Jobs with increased risk of infection affected

JA – 12/2022

On 28 November, the European Commission included COVID-19 in the Recommendation (EU) 2022/2337 on the European schedule of occupational diseases. With this, the European Commission recommends that the Member States recognise COVID-19 as an occupational disease in the health, social and home care sectors, as well as in sectors with a proven increased risk of infection. In addition, COVID-19 is to be recognised as an occupational disease in the context of a pandemic situation if an outbreak is recorded in a particular sector or there is a proven risk of infection in further fields of activity.

Recognition of COVID-19 as an occupational disease

COVID-19 has been causing significant disruption to operations in all occupational fields since the beginning of 2020. The health and safety of workers continues to be affected by COVID-19 across the European Union. Certain occupational groups are exposed to an increased risk of infection, for example because they are in direct contact with infected persons in the course of their work. Thus, recognition of COVID-19 as an occupational disease would give affected occupational groups the opportunity to exercise corresponding rights, such as claims for compensation.

Germany: COVID-19 as an occupational disease

The recognition of occupational diseases is the responsibility of the Member States. The European Schedule of Occupational Diseases is therefore only a recommendation for the Member States and is not legally binding. Germany and many other Member States, such as France and Spain, have already recognised COVID-19 as an occupational disease under certain conditions. Nevertheless, the updating of the European Schedule of Occupational Diseases, which has been in existence since 1990 and was last updated in 2003, by the Recommendation (EU) 2022/2337 of the European Commission is an important step to promote the Europe-wide recognition and compensation of COVID-19 as an occupational disease.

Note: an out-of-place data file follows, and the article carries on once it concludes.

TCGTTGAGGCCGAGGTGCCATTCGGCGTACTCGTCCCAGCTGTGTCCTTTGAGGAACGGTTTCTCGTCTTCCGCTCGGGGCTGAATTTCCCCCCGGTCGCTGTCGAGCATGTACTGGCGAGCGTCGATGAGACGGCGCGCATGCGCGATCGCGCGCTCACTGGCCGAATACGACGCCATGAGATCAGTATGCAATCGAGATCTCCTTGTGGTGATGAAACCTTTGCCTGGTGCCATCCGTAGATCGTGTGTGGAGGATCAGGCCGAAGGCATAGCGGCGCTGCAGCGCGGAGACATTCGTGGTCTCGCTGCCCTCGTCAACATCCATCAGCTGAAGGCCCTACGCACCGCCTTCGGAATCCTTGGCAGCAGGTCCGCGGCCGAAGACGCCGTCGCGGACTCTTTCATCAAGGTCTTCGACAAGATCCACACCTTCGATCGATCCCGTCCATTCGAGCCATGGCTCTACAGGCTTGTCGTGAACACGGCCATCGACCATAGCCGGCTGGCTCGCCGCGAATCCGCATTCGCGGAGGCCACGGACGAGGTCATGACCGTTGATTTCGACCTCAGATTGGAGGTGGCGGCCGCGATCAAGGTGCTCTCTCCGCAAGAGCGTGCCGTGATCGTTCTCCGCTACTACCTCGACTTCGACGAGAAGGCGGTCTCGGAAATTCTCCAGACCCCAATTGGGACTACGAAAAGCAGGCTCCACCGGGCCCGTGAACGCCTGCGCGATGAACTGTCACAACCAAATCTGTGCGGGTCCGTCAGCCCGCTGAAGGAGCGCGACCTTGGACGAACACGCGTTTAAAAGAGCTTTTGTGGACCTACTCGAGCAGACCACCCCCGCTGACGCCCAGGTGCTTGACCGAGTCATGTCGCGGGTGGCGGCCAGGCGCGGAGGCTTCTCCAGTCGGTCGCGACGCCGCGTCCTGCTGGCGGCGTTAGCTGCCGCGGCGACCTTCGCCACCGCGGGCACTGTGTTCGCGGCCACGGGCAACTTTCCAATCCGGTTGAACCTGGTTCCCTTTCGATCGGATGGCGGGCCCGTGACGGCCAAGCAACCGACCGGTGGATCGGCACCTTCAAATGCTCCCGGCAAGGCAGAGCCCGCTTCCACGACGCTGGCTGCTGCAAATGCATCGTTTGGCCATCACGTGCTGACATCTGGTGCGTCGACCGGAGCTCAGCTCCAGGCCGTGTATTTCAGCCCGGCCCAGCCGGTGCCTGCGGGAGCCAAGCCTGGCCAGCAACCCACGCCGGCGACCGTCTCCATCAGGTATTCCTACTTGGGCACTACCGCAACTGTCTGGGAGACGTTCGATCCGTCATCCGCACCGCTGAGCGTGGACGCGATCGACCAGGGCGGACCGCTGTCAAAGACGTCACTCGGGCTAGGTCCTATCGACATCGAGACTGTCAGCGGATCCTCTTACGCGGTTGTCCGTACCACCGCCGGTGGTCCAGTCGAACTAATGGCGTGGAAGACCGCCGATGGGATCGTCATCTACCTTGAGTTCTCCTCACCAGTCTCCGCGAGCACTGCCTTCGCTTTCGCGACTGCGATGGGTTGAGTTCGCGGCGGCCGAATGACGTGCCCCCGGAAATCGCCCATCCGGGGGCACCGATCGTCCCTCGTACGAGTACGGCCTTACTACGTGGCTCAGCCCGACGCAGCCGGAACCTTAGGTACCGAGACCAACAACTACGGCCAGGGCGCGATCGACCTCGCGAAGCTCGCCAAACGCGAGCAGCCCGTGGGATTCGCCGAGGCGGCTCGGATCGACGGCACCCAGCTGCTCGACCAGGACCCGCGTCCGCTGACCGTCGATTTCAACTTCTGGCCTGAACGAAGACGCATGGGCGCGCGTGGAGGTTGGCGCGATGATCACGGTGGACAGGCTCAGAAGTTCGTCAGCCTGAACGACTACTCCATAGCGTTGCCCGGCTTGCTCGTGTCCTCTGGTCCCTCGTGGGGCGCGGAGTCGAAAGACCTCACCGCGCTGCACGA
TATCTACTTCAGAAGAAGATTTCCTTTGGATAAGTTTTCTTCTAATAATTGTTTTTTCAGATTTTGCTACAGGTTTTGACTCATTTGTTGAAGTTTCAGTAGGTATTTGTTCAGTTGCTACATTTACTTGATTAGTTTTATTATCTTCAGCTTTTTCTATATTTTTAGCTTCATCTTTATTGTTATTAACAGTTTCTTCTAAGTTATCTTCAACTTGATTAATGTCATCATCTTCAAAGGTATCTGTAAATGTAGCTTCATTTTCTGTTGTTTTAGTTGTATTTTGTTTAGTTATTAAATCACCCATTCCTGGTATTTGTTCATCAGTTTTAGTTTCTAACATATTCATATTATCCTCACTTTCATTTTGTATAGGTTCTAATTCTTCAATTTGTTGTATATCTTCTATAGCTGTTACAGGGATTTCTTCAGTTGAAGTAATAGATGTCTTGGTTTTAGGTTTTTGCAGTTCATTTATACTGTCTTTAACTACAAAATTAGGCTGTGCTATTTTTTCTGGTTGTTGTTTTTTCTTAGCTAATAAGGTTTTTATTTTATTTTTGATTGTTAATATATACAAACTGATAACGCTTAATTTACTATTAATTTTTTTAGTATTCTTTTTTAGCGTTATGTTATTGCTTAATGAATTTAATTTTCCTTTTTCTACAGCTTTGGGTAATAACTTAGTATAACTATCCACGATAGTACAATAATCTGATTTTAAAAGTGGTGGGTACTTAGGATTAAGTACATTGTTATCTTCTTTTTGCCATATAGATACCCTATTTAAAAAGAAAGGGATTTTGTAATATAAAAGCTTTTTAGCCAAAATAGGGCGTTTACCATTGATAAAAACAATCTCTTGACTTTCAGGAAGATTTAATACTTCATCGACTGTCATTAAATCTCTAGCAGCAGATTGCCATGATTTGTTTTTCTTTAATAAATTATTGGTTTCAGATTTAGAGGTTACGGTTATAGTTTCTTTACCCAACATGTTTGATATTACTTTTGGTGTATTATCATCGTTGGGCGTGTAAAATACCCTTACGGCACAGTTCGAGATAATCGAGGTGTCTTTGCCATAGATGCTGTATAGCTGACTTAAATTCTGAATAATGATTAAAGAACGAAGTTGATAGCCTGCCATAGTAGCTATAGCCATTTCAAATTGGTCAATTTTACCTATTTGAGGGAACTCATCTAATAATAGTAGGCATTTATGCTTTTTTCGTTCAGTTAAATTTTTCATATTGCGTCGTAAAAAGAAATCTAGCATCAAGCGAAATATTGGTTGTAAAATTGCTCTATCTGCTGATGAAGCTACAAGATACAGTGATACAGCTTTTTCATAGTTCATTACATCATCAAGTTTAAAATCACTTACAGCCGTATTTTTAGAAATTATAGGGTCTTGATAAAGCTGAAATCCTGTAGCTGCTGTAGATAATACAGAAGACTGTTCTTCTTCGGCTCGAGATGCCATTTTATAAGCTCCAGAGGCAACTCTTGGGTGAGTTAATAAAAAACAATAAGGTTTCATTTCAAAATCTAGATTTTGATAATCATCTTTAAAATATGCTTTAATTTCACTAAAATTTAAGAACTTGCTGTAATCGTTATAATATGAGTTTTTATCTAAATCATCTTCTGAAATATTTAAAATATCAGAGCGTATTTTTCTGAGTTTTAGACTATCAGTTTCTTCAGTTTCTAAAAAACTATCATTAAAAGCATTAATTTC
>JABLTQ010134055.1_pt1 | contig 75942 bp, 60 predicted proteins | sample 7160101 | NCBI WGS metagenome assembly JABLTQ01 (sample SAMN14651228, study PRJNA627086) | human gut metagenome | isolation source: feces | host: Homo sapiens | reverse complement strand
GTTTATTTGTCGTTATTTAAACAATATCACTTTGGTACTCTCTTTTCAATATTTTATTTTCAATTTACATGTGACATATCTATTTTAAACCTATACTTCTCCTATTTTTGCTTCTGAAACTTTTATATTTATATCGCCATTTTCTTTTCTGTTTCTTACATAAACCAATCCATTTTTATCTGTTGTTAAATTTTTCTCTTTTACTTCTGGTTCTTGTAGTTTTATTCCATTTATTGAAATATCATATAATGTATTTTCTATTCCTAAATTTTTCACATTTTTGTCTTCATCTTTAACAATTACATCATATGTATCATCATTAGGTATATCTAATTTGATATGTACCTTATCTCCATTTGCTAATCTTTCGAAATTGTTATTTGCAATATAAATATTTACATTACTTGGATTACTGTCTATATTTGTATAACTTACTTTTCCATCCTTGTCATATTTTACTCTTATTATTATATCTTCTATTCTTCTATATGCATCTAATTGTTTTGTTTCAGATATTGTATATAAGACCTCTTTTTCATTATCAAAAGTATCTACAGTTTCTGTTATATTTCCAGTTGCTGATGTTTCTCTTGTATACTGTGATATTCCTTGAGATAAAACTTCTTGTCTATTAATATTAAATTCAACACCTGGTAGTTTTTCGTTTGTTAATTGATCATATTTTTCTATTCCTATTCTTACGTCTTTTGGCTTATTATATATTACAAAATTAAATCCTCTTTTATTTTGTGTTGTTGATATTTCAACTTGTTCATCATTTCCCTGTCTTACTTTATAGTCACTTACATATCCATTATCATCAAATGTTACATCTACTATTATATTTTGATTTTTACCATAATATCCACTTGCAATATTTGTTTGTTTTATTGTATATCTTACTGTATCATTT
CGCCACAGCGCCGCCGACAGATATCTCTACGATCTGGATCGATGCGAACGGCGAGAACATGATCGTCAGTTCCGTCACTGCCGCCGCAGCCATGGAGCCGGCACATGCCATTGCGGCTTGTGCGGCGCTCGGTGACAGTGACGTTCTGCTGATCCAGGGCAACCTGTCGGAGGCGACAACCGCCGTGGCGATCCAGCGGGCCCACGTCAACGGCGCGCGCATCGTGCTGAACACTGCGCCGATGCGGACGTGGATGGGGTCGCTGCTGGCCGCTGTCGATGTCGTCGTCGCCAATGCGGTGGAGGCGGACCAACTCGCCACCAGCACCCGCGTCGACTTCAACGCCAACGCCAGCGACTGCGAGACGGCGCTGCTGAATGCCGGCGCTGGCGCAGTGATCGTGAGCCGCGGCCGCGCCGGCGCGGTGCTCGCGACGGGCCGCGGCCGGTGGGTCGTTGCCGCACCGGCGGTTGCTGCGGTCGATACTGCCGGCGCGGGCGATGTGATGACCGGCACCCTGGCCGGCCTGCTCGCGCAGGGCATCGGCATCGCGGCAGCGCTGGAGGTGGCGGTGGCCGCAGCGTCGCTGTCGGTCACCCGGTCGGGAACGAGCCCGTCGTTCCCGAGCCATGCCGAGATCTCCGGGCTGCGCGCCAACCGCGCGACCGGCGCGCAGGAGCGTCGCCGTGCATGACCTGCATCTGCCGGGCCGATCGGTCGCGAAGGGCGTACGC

As early as May, the representatives of the EU Member States, workers and employers in the Advisory Committee on Safety and Health at Work (ACSH) had agreed on COVID-19 being recognised as an occupational disease in certain occupational fields (see DSV-News 5/2022). They advocated supporting an appropriate update of the EU schedule of occupational diseases. Nicolas Schmit, EU Commissioner for Jobs and Social Rights, spoke at the time of a "strong political signal to recognise the impact of COVID-19 on workers."